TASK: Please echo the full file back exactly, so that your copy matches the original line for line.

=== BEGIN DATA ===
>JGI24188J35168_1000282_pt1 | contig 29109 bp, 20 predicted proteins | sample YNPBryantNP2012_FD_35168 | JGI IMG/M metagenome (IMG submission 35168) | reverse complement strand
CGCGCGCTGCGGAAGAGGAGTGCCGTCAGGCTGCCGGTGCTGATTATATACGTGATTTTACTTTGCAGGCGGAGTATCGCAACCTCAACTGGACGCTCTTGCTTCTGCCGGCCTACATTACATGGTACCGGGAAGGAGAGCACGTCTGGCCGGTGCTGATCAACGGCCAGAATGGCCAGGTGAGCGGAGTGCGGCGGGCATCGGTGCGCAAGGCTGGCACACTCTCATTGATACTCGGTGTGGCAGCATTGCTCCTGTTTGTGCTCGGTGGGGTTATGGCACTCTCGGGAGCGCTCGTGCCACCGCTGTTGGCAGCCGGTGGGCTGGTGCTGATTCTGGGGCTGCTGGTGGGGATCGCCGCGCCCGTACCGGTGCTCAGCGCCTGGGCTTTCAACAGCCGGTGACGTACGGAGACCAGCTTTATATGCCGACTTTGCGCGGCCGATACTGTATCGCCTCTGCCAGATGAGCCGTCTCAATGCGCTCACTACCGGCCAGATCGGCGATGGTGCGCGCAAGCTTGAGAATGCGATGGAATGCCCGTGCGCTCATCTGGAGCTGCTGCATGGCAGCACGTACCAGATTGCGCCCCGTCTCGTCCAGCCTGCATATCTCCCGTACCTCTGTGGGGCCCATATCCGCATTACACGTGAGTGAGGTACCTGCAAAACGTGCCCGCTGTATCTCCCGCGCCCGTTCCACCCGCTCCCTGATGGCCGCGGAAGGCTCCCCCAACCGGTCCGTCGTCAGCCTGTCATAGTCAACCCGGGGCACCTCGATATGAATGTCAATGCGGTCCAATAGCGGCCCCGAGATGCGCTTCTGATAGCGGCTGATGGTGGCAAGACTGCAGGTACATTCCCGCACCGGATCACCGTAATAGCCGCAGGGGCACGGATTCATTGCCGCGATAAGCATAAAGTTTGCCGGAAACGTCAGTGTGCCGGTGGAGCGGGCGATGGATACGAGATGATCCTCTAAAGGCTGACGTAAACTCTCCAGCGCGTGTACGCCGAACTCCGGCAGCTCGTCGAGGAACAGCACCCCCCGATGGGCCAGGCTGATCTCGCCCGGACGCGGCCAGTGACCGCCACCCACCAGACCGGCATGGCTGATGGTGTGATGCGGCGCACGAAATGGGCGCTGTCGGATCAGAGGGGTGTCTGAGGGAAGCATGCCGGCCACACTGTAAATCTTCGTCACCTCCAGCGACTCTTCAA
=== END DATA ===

>JGI24188J35168_1000282_pt1 | contig 29109 bp, 20 predicted proteins | sample YNPBryantNP2012_FD_35168 | JGI IMG/M metagenome (IMG submission 35168) | reverse complement strand
CGCGCGCTGCGGAAGAGGAGTGCCGTCAGGCTGCCGGTGCTGATTATATACGTGATTTTACTTTGCAGGCGGAGTATCGCAACCTCAACTGGACGCTCTTGCTTCTGCCGGCCTACATTACATGGTACCGGGAAGGAGAGCACGTCTGGCCGGTGCTGATCAACGGCCAGAATGGCCAGGTGAGCGGAGTGCGGCGGGCATCGGTGCGCAAGGCTGGCACACTCTCATTGATACTCGGTGTGGCAGCATTGCTCCTGTTTGTGCTCGGTGGGGTTATGGCACTCTCGGGAGCGCTCGTGCCACCGCTGTTGGCAGCCGGTGGGCTGGTGCTGATTCTGGGGCTGCTGGTGGGGATCGCCGCGCCCGTACCGGTGCTCAGCGCCTGGGCTTTCAACAGCCGGTGACGTACGGAGACCAGCTTTATATGCCGACTTTGCGCGGCCGATACTGTATCGCCTCTGCCAGATGAGCCGTCTCAATGCGCTCACTACCGGCCAGATCGGCGATGGTGCGCGCAAGCTTGAGAATGCGATGGAATGCCCGTGCGCTCATCTGGAGCTGCTGCATGGCAGCACGTACCAGATTGCGCCCCGTCTCGTCCAGCCTGCATATCTCCCGTACCTCTGTGGGGCCCATATCCGCATTACACGTGAGTGAGGTACCTGCAAAACGTGCCCGCTGTATCTCCCGCGCCCGTTCCACCCGCTCCCTGATGGCCGCGGAAGGCTCCCCCAACCGGTCCGTCGTCAGCCTGTCATAGTCAACCCGGGGCACCTCGATATGAATGTCAATGCGGTCCAATAGCGGCCCCGAGATGCGCTTCTGATAGCGGCTGATGGTGGCAAGACTGCAGGTACATTCCCGCACCGGATCACCGTAATAGCCGCAGGGGCACGGATTCATTGCCGCGATAAGCATAAAGTTTGCCGGAAACGTCAGTGTGCCGGTGGAGCGGGCGATGGATACGAGATGATCCTCTAAAGGCTGACGTAAACTCTCCAGCGCGTGTACGCCGAACTCCGGCAGCTCGTCGAGGAACAGCACCCCCCGATGGGCCAGGCTGATCTCGCCCGGACGCGGCCAGTGACCGCCACCCACCAGACCGGCATGGCTGATGGTGTGATGCGGCGCACGAAATGGGCGCTGTCGGATCAGAGGGGTGTCTGAGGGAAGCATGCCGGCCACACTGTAAATCTTCGTCACCTCCAGCGACTCTTCAA